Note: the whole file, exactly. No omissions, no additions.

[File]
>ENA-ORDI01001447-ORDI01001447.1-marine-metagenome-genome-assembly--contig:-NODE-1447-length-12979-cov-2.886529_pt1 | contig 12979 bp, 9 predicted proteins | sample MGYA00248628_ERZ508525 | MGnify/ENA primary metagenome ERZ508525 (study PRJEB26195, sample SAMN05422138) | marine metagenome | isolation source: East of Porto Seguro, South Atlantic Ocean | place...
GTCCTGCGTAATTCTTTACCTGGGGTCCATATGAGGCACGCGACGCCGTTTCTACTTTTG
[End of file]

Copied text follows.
>ENA-ORDI01001447-ORDI01001447.1-marine-metagenome-genome-assembly--contig:-NODE-1447-length-12979-cov-2.886529_pt1 | contig 12979 bp, 9 predicted proteins | sample MGYA00248628_ERZ508525 | MGnify/ENA primary metagenome ERZ508525 (study PRJEB26195, sample SAMN05422138) | marine metagenome | isolation source: East of Porto Seguro, South Atlantic Ocean | place...
GTCCTGCGTAATTCTTTACCTGGGGTCCATATGAGGCACGCGACGCCGTTTCTACTTTTG